In recent years, many analysts and scholars have argued that a second wave of global authoritarianism has emerged in contrast to the first wave which involved authoritarian regimes cooperating with each other, learning from each other, and stemming off democratic challenges as a means of supporting authoritarian regime survival. These analysts and scholars argue that the second wave is distinct in that authoritarian regimes—especially China and Russia—have now globalized authoritarianism beyond fellow autocratic regimes and are now engaged in undermining democracies with the intention of fostering authoritarian norms. In addition, this second wave is different by way of the coercive tools used to achieve these ends, namely ‘sharp power.’ While it is clear that the second wave of global authoritarianism is distinct from the first wave given the new focus on undermining democracies through the use of coercive measures (e.g. censorship, manipulation, and co-optation), it is not evident that the ultimate goals of such global strategies are rooted in authoritarian ideology. In his work on autocracy promotion, Oisín Tansey argues that there is no irrefutable evidence that the second wave is driven by a core desire to promote authoritarian norms and ideology for their own sake. However, the second wave is not completely devoid of normative dynamics either.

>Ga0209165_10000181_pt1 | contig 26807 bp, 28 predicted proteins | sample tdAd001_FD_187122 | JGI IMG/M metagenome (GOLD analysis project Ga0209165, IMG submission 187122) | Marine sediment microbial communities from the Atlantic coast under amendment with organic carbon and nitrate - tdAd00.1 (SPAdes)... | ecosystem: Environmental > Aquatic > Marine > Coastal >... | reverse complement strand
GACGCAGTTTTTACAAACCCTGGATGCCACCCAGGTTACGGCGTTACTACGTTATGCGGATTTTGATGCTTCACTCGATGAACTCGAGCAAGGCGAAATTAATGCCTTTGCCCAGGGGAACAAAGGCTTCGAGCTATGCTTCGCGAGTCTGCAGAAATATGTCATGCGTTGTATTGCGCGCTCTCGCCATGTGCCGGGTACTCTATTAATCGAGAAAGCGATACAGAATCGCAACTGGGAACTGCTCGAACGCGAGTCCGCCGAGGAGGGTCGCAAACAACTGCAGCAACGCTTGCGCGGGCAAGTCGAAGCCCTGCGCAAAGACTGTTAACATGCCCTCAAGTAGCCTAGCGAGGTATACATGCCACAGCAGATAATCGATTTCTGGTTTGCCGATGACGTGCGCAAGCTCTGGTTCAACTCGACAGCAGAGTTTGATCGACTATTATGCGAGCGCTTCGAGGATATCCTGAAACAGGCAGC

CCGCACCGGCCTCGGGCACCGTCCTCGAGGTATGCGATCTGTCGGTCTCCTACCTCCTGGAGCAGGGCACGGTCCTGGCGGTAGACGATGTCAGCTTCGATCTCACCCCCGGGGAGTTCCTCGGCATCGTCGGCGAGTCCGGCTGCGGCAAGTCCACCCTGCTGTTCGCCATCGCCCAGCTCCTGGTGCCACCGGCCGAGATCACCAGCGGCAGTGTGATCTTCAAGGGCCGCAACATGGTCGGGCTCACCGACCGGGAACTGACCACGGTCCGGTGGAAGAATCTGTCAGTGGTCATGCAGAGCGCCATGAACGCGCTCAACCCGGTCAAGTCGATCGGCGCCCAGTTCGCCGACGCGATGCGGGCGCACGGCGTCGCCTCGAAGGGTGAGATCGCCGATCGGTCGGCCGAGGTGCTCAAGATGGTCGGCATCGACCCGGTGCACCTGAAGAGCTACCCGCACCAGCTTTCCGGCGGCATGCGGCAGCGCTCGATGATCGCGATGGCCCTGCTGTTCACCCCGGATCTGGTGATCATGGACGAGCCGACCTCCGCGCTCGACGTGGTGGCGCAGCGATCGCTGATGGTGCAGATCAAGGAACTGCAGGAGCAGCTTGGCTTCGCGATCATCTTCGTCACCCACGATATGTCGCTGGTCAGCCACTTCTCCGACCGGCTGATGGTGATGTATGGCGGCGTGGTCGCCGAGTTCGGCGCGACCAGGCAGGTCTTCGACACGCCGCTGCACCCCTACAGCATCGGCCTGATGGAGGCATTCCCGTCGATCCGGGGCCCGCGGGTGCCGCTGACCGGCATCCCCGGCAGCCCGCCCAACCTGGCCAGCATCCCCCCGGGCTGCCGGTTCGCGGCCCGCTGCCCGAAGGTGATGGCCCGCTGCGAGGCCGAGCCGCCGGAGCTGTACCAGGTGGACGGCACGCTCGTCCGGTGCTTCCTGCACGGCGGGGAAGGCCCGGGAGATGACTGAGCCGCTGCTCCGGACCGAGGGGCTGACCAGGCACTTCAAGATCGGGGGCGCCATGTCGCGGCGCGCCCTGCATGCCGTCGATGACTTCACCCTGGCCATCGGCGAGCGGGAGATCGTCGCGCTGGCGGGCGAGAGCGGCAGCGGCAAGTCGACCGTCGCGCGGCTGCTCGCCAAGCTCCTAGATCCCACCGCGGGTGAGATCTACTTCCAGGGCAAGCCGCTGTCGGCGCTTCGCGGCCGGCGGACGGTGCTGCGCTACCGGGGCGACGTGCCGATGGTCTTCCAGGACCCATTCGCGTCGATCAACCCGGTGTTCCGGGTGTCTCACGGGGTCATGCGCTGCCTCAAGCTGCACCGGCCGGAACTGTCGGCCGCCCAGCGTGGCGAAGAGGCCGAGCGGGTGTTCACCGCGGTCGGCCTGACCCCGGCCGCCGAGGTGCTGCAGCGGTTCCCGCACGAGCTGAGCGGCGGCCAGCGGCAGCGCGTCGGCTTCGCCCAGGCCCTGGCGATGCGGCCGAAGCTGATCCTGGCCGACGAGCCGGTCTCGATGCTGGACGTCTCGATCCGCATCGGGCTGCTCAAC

In the second wave, authoritarian regimes are using coercive tools to undermine democracies with the intention of countering the normative global hegemony of liberal democracy. But, while the desire to make authoritarianism seem more normatively acceptable on the global stage is a new phenomenon in the second wave, this normative strategy is simply a means to strategic and material ends, which includes regime survival and the desire to better compete globally. In a sense, the second wave represents the recognition by authoritarian powers that autocratic regime survival and competitiveness in a world dominated by the norms of liberal democracy require global strategies that weaken such normative hegemony. Thus, this paper characterizes the second wave as ‘democracy disruption’ rather than ‘autocracy promotion’ because while the strategy of disrupting the normative global hegemony of democracy is new, the core motivations and ultimate goals remain strategic and material. Authoritarian regimes are simply taking advantage of the great power competition in an increasingly multipolar world by altering the normative playing field for non-normative (i.e. strategic and material) ends. Therefore, in order to understand and assess the threat that this second wave of global authoritarianism and the emergence of ‘sharp power’ pose to democracies and democratic norms globally, it is imperative that this ‘democracy disruption’ characterization is adopted.